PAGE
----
The mother of three boys said she felt ‘useless’ with her children and more like a ‘spectator’ than a parent.
18 April 2022
A gold medal-winning amputee mother at the Invictus Games said her guilt at feeling like she could not play with her children spurred her on to show them anything is possible.
Lisa Johnston, 39, who lives in Doncaster, had a chronic pain condition and became an amputee in 2016.
The mother of three boys said she felt “useless” with her children and more like a “spectator” than a parent.
But Ms Johnston has overcome adversity, by not only becoming active, but reaching the Invictus Games in The Hague and winning gold in the shot put.
She was photographed in a joyous hug with both the Duke and Duchess of Sussex after receiving her medal from Harry on Sunday.
Ms Johnston said her reason for getting involved in the Invictus Games, which has its second day of competition on Monday, was to show her children “you can achieve what you want to achieve”.
The Team UK competitor, who was in the Army for 17 years as a medic in the Royal Army Medical Corps, said the pain she suffered with Complex Regional Pain Syndrome (CRPS) was “the worst type of pain going”.
Speaking to the PA news agency, she said: “Imagine having your leg a million paper cuts, alcohol gel poured on, rubbed down with sandpaper, whilst in a fire, and that doesn’t even cover the tip of how painful my CRPS was.”
After two-and-a-half years of medication and treatments, nothing worked and she had the amputation.
Ms Johnston said of her military job: “I loved my job and when this happened I was devastated.
“And not only that, but being a mum, as a female’s perspective, a mum’s job is to look after kids, nurture kids, but teach the kids.
“When you’ve got an injury, or again, a medical condition, and that’s taken away from you, what do you do?
“You’re nothing, you’re useless, you’re not needed. And I did feel like a spectator, rather than a parent, because I couldn’t look after myself let alone look after my kids.
“There’s so much guilt that comes with that. And again, going back to the reasoning behind doing the Invictus Games was to show my children that no matter what happens in life you pick yourself up, you can achieve what you want to achieve.”
Her children are Ethan, nine, Charlie, 10 and Adam, 15.
After her amputation she said she swapped CPRS for amputation problems.
“And the anxiety of going out, I was a hermit, I didn’t want to go out, people were staring, and it made me feel really uncomfortable.
“And it wasn’t until I was at home and the boys were saying ‘Mum come and play with me, can we play catch? Can we play in the garden?’
“And I was like ‘No I can’t, I can’t’ and I felt awful. I felt guilty that they were missing out because of me not being able to do it,” she said.
Ms Johnston said she felt she needed to show her children that no matter what happens you can do something about it, so she joined a gym and her first class was an elderly aerobics class.
“The ladies were very lovely and they made me very welcome. And I found out I could do it. It felt great.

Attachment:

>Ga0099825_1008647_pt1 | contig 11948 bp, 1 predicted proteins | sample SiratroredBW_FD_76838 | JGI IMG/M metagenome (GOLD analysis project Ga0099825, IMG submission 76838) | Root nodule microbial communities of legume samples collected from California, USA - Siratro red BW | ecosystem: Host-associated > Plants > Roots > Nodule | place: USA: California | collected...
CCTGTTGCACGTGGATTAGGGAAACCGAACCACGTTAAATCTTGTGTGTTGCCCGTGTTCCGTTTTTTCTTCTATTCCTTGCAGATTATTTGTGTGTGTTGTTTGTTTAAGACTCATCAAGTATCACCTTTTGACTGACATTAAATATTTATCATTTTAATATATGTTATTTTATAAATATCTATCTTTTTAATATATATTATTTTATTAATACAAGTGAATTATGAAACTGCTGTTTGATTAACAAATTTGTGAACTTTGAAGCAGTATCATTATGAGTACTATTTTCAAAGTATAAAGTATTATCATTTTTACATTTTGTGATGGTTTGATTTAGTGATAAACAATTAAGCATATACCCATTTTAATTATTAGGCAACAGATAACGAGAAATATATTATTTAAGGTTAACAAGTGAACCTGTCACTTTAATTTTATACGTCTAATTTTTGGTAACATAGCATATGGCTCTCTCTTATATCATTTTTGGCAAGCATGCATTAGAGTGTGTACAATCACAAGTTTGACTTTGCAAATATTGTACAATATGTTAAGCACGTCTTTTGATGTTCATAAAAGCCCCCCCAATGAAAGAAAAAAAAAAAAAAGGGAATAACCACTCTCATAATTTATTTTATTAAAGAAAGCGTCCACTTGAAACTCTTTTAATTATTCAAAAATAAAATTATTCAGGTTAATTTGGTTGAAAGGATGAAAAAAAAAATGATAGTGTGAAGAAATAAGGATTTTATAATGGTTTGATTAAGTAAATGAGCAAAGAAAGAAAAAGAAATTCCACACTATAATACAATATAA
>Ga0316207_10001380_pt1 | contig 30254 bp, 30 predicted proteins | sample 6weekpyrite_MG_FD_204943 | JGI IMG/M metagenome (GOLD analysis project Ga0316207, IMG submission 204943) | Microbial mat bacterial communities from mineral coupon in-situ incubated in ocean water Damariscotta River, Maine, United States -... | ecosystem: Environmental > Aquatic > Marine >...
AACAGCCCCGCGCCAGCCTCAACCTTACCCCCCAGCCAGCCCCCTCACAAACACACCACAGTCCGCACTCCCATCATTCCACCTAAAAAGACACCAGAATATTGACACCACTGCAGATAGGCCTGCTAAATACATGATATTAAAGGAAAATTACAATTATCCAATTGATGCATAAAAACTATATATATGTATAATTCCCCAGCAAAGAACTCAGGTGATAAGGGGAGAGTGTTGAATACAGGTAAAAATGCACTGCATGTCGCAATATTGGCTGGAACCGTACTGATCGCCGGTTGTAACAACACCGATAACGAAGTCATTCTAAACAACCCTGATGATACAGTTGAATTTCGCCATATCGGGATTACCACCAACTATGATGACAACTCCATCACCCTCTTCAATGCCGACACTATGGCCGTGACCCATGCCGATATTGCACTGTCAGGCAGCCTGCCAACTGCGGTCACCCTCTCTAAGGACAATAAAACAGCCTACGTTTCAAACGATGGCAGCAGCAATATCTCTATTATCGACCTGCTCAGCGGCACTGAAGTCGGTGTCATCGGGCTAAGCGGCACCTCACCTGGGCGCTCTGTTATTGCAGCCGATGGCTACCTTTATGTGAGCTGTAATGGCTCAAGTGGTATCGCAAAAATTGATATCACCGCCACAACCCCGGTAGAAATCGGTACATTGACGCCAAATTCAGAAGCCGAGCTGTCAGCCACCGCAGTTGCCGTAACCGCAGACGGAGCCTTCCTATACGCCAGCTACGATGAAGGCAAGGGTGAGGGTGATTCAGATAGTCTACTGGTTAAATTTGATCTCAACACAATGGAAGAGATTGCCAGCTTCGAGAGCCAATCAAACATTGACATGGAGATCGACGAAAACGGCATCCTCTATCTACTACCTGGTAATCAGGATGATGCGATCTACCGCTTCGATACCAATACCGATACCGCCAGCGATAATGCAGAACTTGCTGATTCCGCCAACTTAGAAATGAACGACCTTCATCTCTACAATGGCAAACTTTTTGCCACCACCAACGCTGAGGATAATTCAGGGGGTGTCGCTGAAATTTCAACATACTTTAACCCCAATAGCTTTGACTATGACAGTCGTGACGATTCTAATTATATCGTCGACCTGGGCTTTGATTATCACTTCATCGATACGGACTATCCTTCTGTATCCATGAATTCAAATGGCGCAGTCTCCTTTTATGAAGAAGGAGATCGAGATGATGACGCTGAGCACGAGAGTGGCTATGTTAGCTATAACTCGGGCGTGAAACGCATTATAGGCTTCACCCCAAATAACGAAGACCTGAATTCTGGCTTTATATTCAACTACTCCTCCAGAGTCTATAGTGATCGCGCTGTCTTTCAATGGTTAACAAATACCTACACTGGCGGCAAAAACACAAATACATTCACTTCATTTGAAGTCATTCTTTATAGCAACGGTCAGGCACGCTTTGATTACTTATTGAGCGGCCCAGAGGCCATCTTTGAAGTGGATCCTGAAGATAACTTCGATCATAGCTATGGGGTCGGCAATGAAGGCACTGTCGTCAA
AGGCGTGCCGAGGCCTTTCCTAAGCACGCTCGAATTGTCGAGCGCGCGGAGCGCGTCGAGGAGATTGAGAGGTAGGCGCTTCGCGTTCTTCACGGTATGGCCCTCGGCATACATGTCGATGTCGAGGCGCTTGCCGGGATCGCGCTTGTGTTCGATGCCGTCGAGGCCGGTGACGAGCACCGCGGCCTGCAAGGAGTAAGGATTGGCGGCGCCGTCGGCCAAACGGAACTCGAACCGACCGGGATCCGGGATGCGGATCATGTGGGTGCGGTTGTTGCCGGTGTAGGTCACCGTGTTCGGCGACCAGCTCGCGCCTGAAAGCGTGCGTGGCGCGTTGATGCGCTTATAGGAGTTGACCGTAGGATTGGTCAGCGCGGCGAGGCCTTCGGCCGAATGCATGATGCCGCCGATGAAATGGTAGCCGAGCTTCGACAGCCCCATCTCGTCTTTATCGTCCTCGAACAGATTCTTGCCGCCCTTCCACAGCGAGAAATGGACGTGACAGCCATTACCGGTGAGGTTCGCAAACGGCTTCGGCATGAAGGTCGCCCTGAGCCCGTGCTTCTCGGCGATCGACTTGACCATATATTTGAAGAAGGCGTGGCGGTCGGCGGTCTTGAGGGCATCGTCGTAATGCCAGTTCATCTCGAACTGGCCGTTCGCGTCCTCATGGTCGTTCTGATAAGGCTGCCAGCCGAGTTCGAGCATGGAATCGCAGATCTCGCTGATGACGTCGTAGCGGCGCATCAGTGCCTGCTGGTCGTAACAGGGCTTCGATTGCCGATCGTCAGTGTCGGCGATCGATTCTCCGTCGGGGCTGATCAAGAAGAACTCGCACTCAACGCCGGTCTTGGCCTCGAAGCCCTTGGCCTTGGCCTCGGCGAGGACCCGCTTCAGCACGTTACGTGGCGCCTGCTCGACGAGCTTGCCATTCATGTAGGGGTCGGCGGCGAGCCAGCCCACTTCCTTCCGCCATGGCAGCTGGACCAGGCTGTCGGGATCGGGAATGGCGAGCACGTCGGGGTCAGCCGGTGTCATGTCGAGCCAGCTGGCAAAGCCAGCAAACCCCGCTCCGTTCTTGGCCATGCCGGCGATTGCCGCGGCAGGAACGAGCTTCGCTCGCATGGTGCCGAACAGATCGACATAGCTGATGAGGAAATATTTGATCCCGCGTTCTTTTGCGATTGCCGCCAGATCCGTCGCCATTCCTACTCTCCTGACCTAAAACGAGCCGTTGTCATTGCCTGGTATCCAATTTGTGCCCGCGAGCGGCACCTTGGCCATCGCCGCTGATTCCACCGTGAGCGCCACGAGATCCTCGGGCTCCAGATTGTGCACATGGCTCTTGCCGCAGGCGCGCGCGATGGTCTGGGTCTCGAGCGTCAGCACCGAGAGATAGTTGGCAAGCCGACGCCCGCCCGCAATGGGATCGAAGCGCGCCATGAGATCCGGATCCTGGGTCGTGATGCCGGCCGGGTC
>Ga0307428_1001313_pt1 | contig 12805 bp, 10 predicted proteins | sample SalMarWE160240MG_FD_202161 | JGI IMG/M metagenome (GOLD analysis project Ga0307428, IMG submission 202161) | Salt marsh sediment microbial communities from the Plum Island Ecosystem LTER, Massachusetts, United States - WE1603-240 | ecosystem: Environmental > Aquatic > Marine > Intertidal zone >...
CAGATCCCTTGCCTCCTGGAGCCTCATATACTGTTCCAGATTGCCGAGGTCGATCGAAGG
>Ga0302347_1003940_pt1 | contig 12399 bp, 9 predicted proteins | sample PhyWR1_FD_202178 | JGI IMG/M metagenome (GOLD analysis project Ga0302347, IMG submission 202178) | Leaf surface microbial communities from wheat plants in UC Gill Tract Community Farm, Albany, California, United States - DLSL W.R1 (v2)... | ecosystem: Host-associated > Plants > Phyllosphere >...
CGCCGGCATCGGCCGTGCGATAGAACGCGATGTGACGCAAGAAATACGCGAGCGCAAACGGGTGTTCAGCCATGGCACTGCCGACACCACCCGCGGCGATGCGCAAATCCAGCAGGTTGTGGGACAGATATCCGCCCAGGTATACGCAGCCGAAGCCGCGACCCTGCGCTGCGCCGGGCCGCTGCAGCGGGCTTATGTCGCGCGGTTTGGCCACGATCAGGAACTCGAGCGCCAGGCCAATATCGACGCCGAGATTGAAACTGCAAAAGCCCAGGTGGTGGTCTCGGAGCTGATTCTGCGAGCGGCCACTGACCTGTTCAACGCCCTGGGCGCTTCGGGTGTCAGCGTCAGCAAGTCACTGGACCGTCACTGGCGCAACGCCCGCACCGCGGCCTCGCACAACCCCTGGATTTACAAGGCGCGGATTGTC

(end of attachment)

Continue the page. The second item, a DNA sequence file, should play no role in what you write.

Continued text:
“I was like ‘Yeah I can do this’. And after a few weeks I was like ‘I need more’. So I did body pump and then I did spinning and I’ve done all sorts, and I felt amazing and it got me out of the house and it got me back into being active and I could play with the kids.”
She said it was around about this time she received an email about the Invictus Games, and she felt she had really just learned to walk and wondered what she would be able to do.
Ms Johnston put her name down and a few months later received an email saying she had been chosen.
She said it is not about what you can do, but is about putting yourself back out there.
“Being in the Invictus Games with so many similar people in similar situations, like-minded thinking – it’s been amazing.
“It’s so inspirational, speaking to everybody around here and everybody supports each other,” she said.
Ms Johnston, who is sporting Team UK and Invictus themed polish on her nails, said that just getting on the starting line is a huge achievement for some people.
“Putting yourself out there is a scary thing after something that’s been life-changing,” she said.
Talking about the moment she hugged Harry and Meghan, Ms Johnston said: “It was as I was walking out they were just leaving and he went to shake my hand again and I was like ‘Come on Harry I’m a hugger’.
“And he gave me a hug, and Meghan gave me a hug.”
Ms Johnston said Harry is “such a sound guy”, adding that he is “one of the lads”.
She said: “He’s got that kind of banter with everybody, but it’s a side you don’t generally see because obviously he’s a royal.”
Harry founded the Invictus Games to aid the rehabilitation of injured or sick military personnel and veterans from across the globe, by giving them the challenge of competing in sporting events similar to the Paralympics.
Some 150 friends and family have joined competitors in The Hague to cheer on Team UK, supported by the Royal British Legion.
Harry and Meghan made their first public appearance together in Europe since quitting as senior working royals more than two years ago when they attended a reception at the games on Friday.
A camera crew filming for a Netflix documentary called Heart Of Invictus – a series from Harry and Meghan’s Archewell Productions following people competing at the event – has been seen close to the couple since they arrived at the games.
And on both Saturday and Sunday, a drone could be seen hovering above events that the couple were at.
The pair signed a multimillion-pound deal with streaming giant Netflix in 2020.
It is expected that Harry will be in The Hague until the games close on Friday, while Meghan is understood to be flying back to the US ahead of him.